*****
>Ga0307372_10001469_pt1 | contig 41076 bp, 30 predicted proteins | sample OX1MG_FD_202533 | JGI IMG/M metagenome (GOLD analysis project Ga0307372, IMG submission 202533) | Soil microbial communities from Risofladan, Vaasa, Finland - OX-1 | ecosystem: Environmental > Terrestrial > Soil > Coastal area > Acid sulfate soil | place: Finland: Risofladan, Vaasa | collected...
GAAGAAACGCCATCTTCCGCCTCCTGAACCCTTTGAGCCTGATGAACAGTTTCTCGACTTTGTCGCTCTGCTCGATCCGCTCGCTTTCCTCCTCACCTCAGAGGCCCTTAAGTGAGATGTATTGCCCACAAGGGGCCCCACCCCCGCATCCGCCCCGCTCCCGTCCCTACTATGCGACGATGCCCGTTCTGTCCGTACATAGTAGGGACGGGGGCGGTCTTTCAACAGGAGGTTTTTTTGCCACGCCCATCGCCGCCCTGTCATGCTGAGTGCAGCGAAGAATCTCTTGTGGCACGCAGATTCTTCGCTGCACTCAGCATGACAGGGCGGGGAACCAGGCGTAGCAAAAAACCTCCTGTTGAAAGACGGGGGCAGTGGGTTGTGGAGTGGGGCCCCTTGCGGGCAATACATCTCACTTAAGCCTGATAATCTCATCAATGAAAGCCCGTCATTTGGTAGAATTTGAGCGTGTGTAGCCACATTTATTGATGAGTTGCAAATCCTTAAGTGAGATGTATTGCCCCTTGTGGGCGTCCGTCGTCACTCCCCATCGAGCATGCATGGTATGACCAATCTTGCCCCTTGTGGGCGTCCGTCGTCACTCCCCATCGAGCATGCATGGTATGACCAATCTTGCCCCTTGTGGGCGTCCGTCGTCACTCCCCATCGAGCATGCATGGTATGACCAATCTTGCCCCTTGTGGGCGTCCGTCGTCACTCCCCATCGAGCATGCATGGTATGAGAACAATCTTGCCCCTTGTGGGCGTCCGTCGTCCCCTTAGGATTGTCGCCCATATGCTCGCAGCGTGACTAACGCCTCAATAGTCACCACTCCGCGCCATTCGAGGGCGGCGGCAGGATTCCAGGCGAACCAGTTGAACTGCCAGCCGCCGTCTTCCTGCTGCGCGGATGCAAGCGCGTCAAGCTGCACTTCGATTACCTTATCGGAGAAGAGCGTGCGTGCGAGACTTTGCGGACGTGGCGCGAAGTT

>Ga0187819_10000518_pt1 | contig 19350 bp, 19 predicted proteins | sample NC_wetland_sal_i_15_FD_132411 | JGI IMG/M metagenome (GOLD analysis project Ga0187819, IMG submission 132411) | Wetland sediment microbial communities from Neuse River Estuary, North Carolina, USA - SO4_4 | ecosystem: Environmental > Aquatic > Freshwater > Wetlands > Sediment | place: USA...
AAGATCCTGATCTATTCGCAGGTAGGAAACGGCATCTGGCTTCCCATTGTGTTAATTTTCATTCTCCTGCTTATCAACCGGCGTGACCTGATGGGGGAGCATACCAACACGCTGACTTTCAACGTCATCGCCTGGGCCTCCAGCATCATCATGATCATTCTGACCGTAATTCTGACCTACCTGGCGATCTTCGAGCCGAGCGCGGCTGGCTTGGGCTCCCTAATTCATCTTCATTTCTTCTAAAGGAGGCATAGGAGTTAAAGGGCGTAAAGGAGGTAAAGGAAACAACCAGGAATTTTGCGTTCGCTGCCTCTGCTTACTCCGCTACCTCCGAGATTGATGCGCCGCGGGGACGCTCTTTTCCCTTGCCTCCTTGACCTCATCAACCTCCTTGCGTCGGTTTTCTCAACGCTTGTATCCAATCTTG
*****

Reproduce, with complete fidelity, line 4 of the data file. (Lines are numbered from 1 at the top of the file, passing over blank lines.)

AAGATCCTGATCTATTCGCAGGTAGGAAACGGCATCTGGCTTCCCATTGTGTTAATTTTCATTCTCCTGCTTATCAACCGGCGTGACCTGATGGGGGAGCATACCAACACGCTGACTTTCAACGTCATCGCCTGGGCCTCCAGCATCATCATGATCATTCTGACCGTAATTCTGACCTACCTGGCGATCTTCGAGCCGAGCGCGGCTGGCTTGGGCTCCCTAATTCATCTTCATTTCTTCTAAAGGAGGCATAGGAGTTAAAGGGCGTAAAGGAGGTAAAGGAAACAACCAGGAATTTTGCGTTCGCTGCCTCTGCTTACTCCGCTACCTCCGAGATTGATGCGCCGCGGGGACGCTCTTTTCCCTTGCCTCCTTGACCTCATCAACCTCCTTGCGTCGGTTTTCTCAACGCTTGTATCCAATCTTG